Updating the Expenditure-based Poverty Map
The small area estimation method (see Elbers et al., 2003) requires survey and census data to correlate to the same year so they can be effectively compared. Since the last population census (Sensus Penduduk) was conducted in 2010, the Poverty and Livelihood Map of Indonesia 2015 adopted Betti et al.'s (2013) counterfactual method to conduct small area estimations during the interval between censuses. The counterfactual method is used to estimate the consumption of households in the census year using data from the 2015 household survey.
In short, we estimated the factors that significantly affect current household consumption (using Susenas 2015), then used the predicted coefficients to estimate the census-year household consumption (using Susenas 2010), and weighted it. After that, we estimated the poverty rates for the kabupaten/kota, kecamatan, and village levels using the small area estimation method. The model used to estimate poverty rates down to the village level is a provincial urban/rural model (totaled to 65 estimation models). The data processing is conducted using the software PovMap2-created by the World Bank-that provides more concise procedures for poverty mapping.
Livelihood Indicators and Village-specific Information
Additional information on sustainable livelihood indicators (Kristjanson et al., 2005; Erenstein et al., 2010; Benson et al., 2005) is also used to complete the expenditure-based poverty data. These indicators are grouped into five categories: natural, financial, physical, human, and social capital. Each category can be represented by one or more variables. Indicators available at the kelurahan and village level are derived from the Village Census (PODES) 2014, while several indicators in the previous poverty map that were calculated from Population Census have now been updated using estimations from Susenas 2015 up to the kabupaten/kota and province level.
The village-specific information provides additional socioeconomic information about the village in narrative form. The data was compiled from SMERU's field reports, researchers' field notes during field research, publications in the news media, and local government websites, for 50 villages selected from SMERU's recent study sites.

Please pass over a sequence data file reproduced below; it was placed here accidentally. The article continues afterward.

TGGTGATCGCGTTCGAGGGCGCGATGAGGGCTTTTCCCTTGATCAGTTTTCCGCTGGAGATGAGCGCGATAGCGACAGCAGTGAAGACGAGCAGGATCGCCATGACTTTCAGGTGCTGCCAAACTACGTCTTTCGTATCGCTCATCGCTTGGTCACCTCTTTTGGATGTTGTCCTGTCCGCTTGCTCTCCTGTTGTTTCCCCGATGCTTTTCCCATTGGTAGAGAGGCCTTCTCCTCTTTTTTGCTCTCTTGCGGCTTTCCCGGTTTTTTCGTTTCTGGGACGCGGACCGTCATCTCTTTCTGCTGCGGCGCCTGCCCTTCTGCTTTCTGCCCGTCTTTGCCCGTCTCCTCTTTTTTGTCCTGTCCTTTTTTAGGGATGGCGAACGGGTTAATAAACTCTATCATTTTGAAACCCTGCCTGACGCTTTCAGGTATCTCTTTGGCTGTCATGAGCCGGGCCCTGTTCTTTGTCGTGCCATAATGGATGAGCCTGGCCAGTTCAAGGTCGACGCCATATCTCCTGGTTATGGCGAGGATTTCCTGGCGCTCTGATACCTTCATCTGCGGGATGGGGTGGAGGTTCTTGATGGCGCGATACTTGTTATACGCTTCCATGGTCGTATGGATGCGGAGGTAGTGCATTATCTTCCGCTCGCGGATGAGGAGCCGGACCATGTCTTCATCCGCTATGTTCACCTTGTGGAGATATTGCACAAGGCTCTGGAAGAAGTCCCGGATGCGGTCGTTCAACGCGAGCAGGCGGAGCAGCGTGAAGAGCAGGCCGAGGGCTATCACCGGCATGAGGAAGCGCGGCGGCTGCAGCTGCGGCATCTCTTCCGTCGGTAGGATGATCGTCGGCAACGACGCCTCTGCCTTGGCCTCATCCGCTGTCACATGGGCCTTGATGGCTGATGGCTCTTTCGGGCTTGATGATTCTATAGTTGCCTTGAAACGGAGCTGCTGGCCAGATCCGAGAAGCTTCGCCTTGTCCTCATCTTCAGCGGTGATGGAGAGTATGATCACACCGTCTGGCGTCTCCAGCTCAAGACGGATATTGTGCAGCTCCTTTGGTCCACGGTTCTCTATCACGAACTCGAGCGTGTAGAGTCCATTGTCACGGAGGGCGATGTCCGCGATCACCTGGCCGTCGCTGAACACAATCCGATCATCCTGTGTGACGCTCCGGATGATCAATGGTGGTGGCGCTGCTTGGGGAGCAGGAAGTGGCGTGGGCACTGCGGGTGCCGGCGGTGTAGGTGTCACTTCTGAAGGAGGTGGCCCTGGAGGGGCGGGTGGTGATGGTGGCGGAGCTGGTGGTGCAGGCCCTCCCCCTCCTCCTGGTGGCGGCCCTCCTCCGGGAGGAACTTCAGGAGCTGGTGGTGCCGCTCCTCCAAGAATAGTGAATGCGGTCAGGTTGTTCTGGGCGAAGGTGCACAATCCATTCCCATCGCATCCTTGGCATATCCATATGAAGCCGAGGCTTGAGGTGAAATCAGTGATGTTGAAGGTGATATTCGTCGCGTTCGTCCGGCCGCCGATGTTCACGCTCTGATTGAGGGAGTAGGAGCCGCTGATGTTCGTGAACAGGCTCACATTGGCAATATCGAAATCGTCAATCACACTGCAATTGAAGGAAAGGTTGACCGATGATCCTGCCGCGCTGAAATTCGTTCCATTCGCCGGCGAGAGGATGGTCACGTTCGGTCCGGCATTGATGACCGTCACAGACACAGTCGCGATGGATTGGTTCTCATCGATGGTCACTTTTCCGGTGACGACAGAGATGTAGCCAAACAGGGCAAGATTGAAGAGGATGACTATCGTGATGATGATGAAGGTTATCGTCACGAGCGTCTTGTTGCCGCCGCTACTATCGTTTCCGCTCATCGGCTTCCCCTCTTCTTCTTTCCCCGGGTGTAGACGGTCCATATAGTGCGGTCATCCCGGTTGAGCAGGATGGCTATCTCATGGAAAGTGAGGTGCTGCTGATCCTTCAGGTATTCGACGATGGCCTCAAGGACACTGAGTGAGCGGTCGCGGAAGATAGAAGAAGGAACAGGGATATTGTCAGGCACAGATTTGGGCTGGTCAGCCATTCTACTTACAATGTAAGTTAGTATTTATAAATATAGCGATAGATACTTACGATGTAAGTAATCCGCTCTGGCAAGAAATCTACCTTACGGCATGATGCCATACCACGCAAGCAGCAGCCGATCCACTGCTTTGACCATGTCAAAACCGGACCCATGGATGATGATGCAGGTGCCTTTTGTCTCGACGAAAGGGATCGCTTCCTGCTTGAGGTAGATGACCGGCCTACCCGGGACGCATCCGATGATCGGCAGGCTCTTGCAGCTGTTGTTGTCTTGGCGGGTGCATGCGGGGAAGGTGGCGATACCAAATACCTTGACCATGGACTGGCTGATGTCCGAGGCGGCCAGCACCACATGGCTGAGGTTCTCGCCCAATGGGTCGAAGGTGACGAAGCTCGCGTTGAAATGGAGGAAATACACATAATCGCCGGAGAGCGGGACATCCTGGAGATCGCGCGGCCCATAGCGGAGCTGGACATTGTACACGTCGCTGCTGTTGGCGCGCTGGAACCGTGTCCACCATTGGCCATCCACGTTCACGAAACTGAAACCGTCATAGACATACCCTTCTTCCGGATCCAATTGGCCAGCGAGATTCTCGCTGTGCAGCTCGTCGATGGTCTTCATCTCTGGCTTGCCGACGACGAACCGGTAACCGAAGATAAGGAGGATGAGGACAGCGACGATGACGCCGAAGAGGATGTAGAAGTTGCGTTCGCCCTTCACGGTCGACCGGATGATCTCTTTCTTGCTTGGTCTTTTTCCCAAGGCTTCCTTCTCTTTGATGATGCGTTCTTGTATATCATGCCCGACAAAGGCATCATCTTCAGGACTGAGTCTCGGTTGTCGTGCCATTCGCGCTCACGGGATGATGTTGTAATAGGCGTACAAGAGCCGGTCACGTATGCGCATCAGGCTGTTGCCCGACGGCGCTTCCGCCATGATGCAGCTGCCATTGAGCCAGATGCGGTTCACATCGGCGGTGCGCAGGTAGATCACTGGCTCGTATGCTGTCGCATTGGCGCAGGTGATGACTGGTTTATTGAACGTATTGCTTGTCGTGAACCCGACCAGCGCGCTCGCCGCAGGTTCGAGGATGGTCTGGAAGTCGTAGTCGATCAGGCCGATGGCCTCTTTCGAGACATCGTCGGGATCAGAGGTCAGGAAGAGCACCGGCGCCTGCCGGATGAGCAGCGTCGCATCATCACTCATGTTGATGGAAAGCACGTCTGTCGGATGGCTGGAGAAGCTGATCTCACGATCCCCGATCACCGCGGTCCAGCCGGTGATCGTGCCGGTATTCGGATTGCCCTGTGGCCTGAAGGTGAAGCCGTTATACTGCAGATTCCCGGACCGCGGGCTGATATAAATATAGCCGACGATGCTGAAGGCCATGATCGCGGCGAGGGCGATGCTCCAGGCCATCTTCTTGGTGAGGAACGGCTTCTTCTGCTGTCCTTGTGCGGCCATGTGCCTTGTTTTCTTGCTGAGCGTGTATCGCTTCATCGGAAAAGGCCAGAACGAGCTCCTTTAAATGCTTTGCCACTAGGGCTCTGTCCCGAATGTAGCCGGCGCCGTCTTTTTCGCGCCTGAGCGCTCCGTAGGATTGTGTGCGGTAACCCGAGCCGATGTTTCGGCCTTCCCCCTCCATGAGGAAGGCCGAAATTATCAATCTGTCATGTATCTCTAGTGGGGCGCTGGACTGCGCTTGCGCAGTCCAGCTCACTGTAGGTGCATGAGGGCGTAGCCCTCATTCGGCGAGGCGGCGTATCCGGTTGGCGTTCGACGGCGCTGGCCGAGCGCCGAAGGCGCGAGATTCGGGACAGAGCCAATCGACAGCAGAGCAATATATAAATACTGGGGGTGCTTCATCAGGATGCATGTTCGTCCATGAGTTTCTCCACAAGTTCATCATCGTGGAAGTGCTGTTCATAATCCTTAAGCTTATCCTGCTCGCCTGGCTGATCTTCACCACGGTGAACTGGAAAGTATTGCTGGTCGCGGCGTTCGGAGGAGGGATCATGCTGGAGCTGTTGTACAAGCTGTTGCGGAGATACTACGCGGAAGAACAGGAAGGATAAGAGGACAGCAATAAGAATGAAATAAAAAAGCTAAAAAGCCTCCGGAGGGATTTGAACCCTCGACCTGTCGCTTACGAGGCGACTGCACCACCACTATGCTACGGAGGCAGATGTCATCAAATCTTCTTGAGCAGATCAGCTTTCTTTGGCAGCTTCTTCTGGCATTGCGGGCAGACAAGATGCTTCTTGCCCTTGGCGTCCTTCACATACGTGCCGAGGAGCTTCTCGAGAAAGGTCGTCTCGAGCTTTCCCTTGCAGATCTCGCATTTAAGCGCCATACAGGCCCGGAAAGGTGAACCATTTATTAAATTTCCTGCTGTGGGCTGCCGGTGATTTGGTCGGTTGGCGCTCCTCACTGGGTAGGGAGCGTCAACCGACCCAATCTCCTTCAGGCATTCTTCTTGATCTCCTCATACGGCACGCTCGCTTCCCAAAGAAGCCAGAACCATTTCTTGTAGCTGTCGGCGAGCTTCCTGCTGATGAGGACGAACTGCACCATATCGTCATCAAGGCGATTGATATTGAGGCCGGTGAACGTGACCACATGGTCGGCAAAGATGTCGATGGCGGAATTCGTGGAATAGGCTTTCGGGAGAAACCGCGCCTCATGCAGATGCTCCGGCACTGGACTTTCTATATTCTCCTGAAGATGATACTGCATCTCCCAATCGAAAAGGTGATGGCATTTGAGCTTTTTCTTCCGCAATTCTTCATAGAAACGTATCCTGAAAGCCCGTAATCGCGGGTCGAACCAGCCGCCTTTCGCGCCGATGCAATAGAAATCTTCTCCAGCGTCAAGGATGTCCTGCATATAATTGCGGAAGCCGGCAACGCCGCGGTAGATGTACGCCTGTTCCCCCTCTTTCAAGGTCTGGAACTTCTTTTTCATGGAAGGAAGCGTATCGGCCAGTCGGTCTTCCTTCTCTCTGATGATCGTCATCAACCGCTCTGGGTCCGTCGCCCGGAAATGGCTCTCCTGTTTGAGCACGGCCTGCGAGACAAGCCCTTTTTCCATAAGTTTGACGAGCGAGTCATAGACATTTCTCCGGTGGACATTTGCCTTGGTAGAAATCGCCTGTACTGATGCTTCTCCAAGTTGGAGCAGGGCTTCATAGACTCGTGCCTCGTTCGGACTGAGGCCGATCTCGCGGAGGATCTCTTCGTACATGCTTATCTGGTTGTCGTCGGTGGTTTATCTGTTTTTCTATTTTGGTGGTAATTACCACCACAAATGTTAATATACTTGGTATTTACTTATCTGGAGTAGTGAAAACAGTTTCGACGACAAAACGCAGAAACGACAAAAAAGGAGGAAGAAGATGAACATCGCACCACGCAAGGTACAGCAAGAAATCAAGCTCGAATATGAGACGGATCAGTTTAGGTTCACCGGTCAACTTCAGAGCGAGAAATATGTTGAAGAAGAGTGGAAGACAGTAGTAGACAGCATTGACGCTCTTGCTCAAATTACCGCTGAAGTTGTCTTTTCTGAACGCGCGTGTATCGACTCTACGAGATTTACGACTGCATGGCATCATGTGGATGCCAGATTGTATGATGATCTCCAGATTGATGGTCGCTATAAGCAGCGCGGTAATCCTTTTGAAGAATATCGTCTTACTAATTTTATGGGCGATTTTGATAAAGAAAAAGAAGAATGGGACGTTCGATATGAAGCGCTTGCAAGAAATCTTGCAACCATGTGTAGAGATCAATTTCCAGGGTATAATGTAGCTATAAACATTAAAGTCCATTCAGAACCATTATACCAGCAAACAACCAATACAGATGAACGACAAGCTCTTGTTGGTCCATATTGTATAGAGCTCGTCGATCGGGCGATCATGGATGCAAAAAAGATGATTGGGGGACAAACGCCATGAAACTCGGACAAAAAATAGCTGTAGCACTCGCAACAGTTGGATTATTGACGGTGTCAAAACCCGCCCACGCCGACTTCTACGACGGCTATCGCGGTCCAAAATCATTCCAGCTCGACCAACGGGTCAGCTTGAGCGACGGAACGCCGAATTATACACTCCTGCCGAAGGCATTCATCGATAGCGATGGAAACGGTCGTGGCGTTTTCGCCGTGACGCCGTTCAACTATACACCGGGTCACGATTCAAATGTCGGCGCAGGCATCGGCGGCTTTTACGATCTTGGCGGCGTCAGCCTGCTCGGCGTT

List of References
Elbers, Chris, Jean O. Lanjouw, and Peter Lanjouw (2003) 'Micro-Level Estimation of Poverty and Inequality.' Econometrica 71 (1): 355-364 [online] <http://www.jstor.org/stable/3082050 > [16 September 2012].
Benson, Todd, Jordan Chamberlin, and Ingrid Rhinehart (2005) 'An Investigation of the Spatial Determinants of the Local Prevalence of Poverty in Rural Malawi.' Food Policy 30: 532-550 [online] <http://dx.doi.org/10.1016/j.foodpol.2005.09.004 > [16 September 2012].
Betti, Gianni, Andrew Dabalen, Celine Ferre, and Laura Neri (2013) 'Updating Poverty Maps between Censuses: A Case Study of Albania.' In Poverty and Exclusion in the Western Balkans, Economic Studies in Inequality, Social Exclusion and Well-Being 8. C. Ruggeri Laderchi and S. Savastano (eds.) [online] DOI 10.1007/978-1-4614-4945-4_5 [11 Agustus 2016].
Erenstein, Olaf, Jon Hellin, and Parvesh Chandna (2010) 'Poverty Mapping based on Livelihood Assets: A Meso-Level Application in the Indo-Gangetic Plains, India.' Applied Geography 30 (1): 112-125 [online] <http://dx.doi.org/10.1016/j.apgeog.2009.05.001 > [16 September 2012].
Kristjanson, Patricia, Maren Radeny, Isabelle Baltenweck, Joseph Ogutu, and An Notenbaert (2005) 'Livelihood Mapping and Poverty Correlates at a Meso-Level in Kenya.' Food Policy 30 (5-6): 568-583 [online] <http://dx.doi.org/10.1016/j.foodpol.2005.10.002 > [16 September 2012].